- ↑ Ottens, Andrew K, Firas H. Kobeissy, Erin C. Golden, Zhiqun Zhang, William E. Haskins, Su-Shing Chen, Ronald L. Hayes, Kevin K. Wang, Nancy D. Denslow (2006). Neuroproteomics in Neurotrauma. Mass Spectrometry Review 25 (3): 380–406.
- ↑ Liu, Tong, Veera D'mello, Longwen Deng, Jun Hu, Michael Ricardo, Sanqiang Pan, Xiaodong Lu, Scott Wadsworth, John Siekierka, Raymon Birge, Hong Li (2006). A Multiplexed Proteomics Approach to Differentiate Neurite Outgrowth Patterns. Journal of Neuroscience Methods 158 (1): 22–29.
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- Liu, Tong, Veera D'mello, Longwen Deng, Jun Hu, Michael Ricardo, Sanqiang Pan, Xiaodong Lu, Scott Wadsworth, John Siekierka, Raymond Birge, Hong Li. "A Multiplexed Proteomics Approach to Differentiate Neurite Outgrowth Patterns." Journal of Neuroscience Methods 158 (2006): 22-29.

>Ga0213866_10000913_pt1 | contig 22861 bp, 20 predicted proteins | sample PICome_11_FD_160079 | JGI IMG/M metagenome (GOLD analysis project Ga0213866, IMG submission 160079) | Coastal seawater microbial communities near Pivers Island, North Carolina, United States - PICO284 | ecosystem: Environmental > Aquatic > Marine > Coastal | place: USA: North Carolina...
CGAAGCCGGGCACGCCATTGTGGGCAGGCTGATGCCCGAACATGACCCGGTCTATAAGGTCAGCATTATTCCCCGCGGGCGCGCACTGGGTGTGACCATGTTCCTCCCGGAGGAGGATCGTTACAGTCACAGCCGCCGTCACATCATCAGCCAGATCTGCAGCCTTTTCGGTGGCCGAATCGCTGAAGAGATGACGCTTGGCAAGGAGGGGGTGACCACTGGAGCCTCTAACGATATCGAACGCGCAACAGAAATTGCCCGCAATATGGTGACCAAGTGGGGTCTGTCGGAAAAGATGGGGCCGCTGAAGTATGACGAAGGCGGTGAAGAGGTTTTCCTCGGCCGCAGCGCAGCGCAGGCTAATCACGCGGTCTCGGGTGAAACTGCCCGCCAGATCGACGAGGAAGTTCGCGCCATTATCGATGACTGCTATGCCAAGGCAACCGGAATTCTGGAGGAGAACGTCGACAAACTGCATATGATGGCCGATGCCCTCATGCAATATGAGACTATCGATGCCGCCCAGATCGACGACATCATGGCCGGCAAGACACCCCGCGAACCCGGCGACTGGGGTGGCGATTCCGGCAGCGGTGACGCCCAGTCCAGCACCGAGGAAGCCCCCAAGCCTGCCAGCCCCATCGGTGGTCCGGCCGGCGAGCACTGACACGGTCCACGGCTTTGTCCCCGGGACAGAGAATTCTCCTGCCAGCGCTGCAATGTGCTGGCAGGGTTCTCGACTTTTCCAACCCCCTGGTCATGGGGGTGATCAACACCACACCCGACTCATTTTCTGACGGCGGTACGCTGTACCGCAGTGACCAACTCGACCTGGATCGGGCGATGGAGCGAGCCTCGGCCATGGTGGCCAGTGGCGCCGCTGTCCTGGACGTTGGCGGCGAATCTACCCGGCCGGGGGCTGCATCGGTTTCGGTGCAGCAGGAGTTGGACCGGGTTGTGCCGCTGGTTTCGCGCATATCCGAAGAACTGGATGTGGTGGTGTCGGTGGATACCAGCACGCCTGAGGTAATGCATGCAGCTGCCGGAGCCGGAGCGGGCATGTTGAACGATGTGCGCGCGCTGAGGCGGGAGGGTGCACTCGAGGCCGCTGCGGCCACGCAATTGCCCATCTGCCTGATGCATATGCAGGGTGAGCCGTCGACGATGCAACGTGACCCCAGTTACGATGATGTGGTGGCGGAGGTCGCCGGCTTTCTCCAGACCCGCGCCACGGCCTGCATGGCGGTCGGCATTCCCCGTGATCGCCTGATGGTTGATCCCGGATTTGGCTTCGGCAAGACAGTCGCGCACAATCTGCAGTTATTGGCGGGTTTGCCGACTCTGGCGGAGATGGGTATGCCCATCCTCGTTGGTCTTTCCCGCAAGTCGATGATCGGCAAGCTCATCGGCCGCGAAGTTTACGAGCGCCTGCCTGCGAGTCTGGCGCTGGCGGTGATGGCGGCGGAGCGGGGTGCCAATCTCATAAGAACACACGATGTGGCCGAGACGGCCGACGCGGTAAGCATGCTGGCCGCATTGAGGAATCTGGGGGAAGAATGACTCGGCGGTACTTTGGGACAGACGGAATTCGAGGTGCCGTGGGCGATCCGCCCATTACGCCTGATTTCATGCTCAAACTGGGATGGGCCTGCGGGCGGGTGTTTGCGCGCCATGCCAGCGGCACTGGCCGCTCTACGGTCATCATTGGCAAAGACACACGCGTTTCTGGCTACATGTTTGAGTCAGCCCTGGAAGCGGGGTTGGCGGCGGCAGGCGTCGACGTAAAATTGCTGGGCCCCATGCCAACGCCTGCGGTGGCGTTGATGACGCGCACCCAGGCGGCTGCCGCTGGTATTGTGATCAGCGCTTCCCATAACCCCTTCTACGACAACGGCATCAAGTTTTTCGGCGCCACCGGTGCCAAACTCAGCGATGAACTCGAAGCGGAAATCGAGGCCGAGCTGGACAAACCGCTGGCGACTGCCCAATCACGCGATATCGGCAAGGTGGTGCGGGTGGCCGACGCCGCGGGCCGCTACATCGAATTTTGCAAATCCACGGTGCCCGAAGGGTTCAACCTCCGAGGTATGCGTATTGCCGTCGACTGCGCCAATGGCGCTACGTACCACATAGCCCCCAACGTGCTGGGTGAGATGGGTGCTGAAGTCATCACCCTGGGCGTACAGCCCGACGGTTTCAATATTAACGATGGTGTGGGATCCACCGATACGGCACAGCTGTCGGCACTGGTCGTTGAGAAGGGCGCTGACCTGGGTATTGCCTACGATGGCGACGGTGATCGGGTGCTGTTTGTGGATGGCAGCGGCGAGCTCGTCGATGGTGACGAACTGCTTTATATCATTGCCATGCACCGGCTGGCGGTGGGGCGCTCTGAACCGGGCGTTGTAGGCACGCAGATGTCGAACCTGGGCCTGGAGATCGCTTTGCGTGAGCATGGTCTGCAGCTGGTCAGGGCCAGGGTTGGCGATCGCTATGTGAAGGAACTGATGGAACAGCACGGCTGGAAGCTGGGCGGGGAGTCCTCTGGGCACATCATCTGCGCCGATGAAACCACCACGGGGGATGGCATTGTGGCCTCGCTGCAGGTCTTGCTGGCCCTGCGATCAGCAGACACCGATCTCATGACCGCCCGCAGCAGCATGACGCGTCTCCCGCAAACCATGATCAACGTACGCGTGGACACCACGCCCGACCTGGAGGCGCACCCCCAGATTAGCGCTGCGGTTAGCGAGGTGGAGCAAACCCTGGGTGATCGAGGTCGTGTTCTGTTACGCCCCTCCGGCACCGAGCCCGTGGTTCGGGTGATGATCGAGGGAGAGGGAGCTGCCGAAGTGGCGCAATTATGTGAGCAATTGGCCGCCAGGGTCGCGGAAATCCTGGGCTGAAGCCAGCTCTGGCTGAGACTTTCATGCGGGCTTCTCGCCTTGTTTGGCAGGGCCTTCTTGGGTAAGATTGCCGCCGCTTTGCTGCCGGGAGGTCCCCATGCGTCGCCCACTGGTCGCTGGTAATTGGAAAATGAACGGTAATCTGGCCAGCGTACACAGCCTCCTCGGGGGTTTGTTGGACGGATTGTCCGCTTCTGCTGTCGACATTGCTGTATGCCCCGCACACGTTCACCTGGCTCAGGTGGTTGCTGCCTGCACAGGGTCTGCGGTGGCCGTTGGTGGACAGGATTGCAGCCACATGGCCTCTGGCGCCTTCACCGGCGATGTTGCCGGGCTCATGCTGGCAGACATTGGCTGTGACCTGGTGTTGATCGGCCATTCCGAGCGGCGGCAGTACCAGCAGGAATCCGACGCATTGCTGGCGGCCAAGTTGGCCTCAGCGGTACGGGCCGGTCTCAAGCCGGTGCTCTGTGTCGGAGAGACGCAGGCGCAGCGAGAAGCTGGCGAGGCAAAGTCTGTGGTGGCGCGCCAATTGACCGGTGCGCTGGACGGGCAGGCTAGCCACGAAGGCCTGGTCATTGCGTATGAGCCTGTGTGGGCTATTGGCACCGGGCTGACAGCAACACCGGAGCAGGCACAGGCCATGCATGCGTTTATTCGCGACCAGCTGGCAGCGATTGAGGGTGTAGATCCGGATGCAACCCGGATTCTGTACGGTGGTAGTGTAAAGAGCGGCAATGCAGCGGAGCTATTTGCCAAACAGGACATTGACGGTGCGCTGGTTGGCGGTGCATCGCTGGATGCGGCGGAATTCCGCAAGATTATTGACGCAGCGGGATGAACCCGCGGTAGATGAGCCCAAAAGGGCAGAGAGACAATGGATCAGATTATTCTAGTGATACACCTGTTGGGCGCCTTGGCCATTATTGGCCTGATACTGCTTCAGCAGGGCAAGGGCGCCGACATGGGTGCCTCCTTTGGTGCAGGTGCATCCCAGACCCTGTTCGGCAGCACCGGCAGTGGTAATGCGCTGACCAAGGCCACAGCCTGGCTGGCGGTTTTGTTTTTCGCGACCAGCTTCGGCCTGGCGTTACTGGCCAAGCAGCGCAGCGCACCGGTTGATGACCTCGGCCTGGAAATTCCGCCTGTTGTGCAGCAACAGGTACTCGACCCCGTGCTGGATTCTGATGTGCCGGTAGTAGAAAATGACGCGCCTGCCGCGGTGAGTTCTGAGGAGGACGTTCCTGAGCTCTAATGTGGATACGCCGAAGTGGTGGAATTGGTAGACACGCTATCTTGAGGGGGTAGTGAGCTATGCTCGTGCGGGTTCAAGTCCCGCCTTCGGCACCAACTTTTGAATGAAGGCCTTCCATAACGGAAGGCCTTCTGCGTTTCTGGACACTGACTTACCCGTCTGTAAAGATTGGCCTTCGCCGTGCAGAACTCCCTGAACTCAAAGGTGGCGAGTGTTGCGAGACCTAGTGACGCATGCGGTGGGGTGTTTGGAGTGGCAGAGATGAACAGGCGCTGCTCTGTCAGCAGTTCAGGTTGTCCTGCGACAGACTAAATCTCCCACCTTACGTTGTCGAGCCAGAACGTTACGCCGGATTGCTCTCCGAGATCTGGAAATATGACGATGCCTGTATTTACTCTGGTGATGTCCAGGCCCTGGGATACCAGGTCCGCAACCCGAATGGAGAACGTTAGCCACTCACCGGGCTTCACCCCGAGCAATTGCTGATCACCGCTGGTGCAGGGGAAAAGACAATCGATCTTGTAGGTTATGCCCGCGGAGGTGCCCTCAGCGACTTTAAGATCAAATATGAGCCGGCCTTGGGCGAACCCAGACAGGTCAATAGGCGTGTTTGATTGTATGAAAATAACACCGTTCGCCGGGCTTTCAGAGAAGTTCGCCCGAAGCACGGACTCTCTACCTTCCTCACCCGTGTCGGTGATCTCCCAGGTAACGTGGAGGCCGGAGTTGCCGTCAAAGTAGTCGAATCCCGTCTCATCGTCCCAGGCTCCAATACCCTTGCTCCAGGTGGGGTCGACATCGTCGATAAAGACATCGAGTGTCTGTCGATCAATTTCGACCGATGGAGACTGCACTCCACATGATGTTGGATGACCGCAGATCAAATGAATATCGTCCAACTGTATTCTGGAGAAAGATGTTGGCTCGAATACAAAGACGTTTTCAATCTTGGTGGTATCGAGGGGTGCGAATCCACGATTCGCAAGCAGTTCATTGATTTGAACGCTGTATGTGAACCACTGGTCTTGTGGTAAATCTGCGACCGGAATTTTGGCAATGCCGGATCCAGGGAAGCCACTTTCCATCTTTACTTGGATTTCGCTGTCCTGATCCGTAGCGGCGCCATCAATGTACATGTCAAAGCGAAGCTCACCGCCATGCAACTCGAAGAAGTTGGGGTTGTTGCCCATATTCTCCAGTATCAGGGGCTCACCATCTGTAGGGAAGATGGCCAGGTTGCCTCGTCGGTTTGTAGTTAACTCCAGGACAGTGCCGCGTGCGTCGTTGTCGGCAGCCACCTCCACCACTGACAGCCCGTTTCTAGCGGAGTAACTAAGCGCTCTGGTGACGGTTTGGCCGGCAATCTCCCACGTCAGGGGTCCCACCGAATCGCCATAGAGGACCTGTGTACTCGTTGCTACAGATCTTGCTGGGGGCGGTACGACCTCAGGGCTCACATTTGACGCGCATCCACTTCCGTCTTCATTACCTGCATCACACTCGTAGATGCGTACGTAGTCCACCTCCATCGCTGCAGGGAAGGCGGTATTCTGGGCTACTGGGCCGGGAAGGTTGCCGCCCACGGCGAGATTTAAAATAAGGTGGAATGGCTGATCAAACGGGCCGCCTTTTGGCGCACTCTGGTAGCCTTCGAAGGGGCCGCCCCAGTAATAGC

- Ottens, Andrew K., Firas H. Kobeissy, Erin C. Golden, Zhiqun Zhang, William E. Haskins, Su-Shing Chen, Ronald L. Hayes, Kevin K. Wang, Nancy D. Denslow. "Neuroproteomics in Neurotrauma." Mass Spectrometry Review 25 (2006): 380-406.
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- Tribl, F, K Marcus, G Bringmann, H.E. Meyer, M Gerlach, P Riederer. "Proteomics of the Human Brain: Sub-Proteomes Might Hold the Key to Handle Brain Complexity." Journal of Neural Transmission 113 (2006): 1041-1054.
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- Kobeissy, Firas H., Sadasivan S, Liu J, Mark S Gold, Kevin K. Wang. "Psychiatric research: psychoproteomics, degradomics and systems biology." Expert Rev Proteomics 5 (2008): 293-314.